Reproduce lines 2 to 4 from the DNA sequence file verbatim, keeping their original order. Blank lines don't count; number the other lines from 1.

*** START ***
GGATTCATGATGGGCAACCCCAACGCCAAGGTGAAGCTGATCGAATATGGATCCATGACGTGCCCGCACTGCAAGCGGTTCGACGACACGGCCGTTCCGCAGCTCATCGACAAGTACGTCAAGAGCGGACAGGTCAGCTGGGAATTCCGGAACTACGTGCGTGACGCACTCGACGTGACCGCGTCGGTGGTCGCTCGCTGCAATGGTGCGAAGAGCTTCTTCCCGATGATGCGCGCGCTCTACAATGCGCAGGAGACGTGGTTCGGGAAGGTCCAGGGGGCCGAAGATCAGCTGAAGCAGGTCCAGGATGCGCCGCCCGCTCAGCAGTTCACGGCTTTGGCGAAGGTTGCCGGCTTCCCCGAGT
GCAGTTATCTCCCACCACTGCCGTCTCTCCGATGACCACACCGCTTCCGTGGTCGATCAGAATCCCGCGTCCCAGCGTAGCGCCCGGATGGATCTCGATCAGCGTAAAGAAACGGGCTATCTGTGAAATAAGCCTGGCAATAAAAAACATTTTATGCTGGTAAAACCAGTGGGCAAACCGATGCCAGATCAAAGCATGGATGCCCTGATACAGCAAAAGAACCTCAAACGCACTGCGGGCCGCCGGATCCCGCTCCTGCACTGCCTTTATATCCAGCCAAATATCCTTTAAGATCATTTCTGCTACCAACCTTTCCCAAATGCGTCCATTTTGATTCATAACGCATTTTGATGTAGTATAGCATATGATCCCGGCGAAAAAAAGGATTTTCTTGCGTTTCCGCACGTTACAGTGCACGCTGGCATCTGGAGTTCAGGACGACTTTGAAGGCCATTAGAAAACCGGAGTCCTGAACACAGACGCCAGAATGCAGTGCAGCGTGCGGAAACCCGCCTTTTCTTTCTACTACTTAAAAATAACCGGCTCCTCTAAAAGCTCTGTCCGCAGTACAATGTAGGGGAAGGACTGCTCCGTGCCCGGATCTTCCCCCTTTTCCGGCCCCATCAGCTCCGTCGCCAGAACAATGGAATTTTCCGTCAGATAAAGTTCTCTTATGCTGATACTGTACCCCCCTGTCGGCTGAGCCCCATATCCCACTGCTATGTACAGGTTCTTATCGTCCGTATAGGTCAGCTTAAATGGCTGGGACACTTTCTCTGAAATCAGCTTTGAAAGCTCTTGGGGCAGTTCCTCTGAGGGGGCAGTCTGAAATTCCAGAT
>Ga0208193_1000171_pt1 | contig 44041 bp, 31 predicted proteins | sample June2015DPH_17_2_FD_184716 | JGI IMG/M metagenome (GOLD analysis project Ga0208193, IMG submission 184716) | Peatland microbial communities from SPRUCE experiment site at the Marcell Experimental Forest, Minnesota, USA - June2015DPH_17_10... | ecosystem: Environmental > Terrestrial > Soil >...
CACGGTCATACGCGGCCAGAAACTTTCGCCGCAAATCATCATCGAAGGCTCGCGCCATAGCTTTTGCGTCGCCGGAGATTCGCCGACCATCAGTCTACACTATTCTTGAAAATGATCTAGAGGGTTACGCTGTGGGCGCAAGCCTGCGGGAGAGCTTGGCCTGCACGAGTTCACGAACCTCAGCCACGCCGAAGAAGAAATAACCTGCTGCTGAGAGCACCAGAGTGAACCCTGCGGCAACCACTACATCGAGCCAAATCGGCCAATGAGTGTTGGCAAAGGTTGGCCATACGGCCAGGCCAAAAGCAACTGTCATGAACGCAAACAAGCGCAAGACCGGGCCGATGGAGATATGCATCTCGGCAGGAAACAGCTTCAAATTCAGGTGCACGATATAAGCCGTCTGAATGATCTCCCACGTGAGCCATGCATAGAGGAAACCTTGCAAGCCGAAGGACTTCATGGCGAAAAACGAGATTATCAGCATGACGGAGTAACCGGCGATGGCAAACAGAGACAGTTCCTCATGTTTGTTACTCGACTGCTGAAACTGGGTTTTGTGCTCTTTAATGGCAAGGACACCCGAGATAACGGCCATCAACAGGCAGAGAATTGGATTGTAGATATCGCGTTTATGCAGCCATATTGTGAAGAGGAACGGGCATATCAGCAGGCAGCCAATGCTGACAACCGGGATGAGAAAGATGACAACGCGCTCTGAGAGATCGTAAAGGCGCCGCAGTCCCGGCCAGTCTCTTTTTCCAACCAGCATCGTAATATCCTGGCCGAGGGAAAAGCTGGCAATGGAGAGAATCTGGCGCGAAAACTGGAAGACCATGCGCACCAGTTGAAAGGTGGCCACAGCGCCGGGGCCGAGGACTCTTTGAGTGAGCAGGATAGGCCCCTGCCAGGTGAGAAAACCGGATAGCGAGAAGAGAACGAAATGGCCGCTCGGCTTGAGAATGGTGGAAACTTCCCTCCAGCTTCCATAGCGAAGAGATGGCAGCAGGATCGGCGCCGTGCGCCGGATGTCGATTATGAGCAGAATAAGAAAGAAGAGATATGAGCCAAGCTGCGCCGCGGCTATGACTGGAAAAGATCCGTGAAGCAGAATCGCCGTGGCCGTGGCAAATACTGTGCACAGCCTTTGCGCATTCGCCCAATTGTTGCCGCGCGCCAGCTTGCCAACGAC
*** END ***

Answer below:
GCAGTTATCTCCCACCACTGCCGTCTCTCCGATGACCACACCGCTTCCGTGGTCGATCAGAATCCCGCGTCCCAGCGTAGCGCCCGGATGGATCTCGATCAGCGTAAAGAAACGGGCTATCTGTGAAATAAGCCTGGCAATAAAAAACATTTTATGCTGGTAAAACCAGTGGGCAAACCGATGCCAGATCAAAGCATGGATGCCCTGATACAGCAAAAGAACCTCAAACGCACTGCGGGCCGCCGGATCCCGCTCCTGCACTGCCTTTATATCCAGCCAAATATCCTTTAAGATCATTTCTGCTACCAACCTTTCCCAAATGCGTCCATTTTGATTCATAACGCATTTTGATGTAGTATAGCATATGATCCCGGCGAAAAAAAGGATTTTCTTGCGTTTCCGCACGTTACAGTGCACGCTGGCATCTGGAGTTCAGGACGACTTTGAAGGCCATTAGAAAACCGGAGTCCTGAACACAGACGCCAGAATGCAGTGCAGCGTGCGGAAACCCGCCTTTTCTTTCTACTACTTAAAAATAACCGGCTCCTCTAAAAGCTCTGTCCGCAGTACAATGTAGGGGAAGGACTGCTCCGTGCCCGGATCTTCCCCCTTTTCCGGCCCCATCAGCTCCGTCGCCAGAACAATGGAATTTTCCGTCAGATAAAGTTCTCTTATGCTGATACTGTACCCCCCTGTCGGCTGAGCCCCATATCCCACTGCTATGTACAGGTTCTTATCGTCCGTATAGGTCAGCTTAAATGGCTGGGACACTTTCTCTGAAATCAGCTTTGAAAGCTCTTGGGGCAGTTCCTCTGAGGGGGCAGTCTGAAATTCCAGAT
>Ga0208193_1000171_pt1 | contig 44041 bp, 31 predicted proteins | sample June2015DPH_17_2_FD_184716 | JGI IMG/M metagenome (GOLD analysis project Ga0208193, IMG submission 184716) | Peatland microbial communities from SPRUCE experiment site at the Marcell Experimental Forest, Minnesota, USA - June2015DPH_17_10... | ecosystem: Environmental > Terrestrial > Soil >...
CACGGTCATACGCGGCCAGAAACTTTCGCCGCAAATCATCATCGAAGGCTCGCGCCATAGCTTTTGCGTCGCCGGAGATTCGCCGACCATCAGTCTACACTATTCTTGAAAATGATCTAGAGGGTTACGCTGTGGGCGCAAGCCTGCGGGAGAGCTTGGCCTGCACGAGTTCACGAACCTCAGCCACGCCGAAGAAGAAATAACCTGCTGCTGAGAGCACCAGAGTGAACCCTGCGGCAACCACTACATCGAGCCAAATCGGCCAATGAGTGTTGGCAAAGGTTGGCCATACGGCCAGGCCAAAAGCAACTGTCATGAACGCAAACAAGCGCAAGACCGGGCCGATGGAGATATGCATCTCGGCAGGAAACAGCTTCAAATTCAGGTGCACGATATAAGCCGTCTGAATGATCTCCCACGTGAGCCATGCATAGAGGAAACCTTGCAAGCCGAAGGACTTCATGGCGAAAAACGAGATTATCAGCATGACGGAGTAACCGGCGATGGCAAACAGAGACAGTTCCTCATGTTTGTTACTCGACTGCTGAAACTGGGTTTTGTGCTCTTTAATGGCAAGGACACCCGAGATAACGGCCATCAACAGGCAGAGAATTGGATTGTAGATATCGCGTTTATGCAGCCATATTGTGAAGAGGAACGGGCATATCAGCAGGCAGCCAATGCTGACAACCGGGATGAGAAAGATGACAACGCGCTCTGAGAGATCGTAAAGGCGCCGCAGTCCCGGCCAGTCTCTTTTTCCAACCAGCATCGTAATATCCTGGCCGAGGGAAAAGCTGGCAATGGAGAGAATCTGGCGCGAAAACTGGAAGACCATGCGCACCAGTTGAAAGGTGGCCACAGCGCCGGGGCCGAGGACTCTTTGAGTGAGCAGGATAGGCCCCTGCCAGGTGAGAAAACCGGATAGCGAGAAGAGAACGAAATGGCCGCTCGGCTTGAGAATGGTGGAAACTTCCCTCCAGCTTCCATAGCGAAGAGATGGCAGCAGGATCGGCGCCGTGCGCCGGATGTCGATTATGAGCAGAATAAGAAAGAAGAGATATGAGCCAAGCTGCGCCGCGGCTATGACTGGAAAAGATCCGTGAAGCAGAATCGCCGTGGCCGTGGCAAATACTGTGCACAGCCTTTGCGCATTCGCCCAATTGTTGCCGCGCGCCAGCTTGCCAACGAC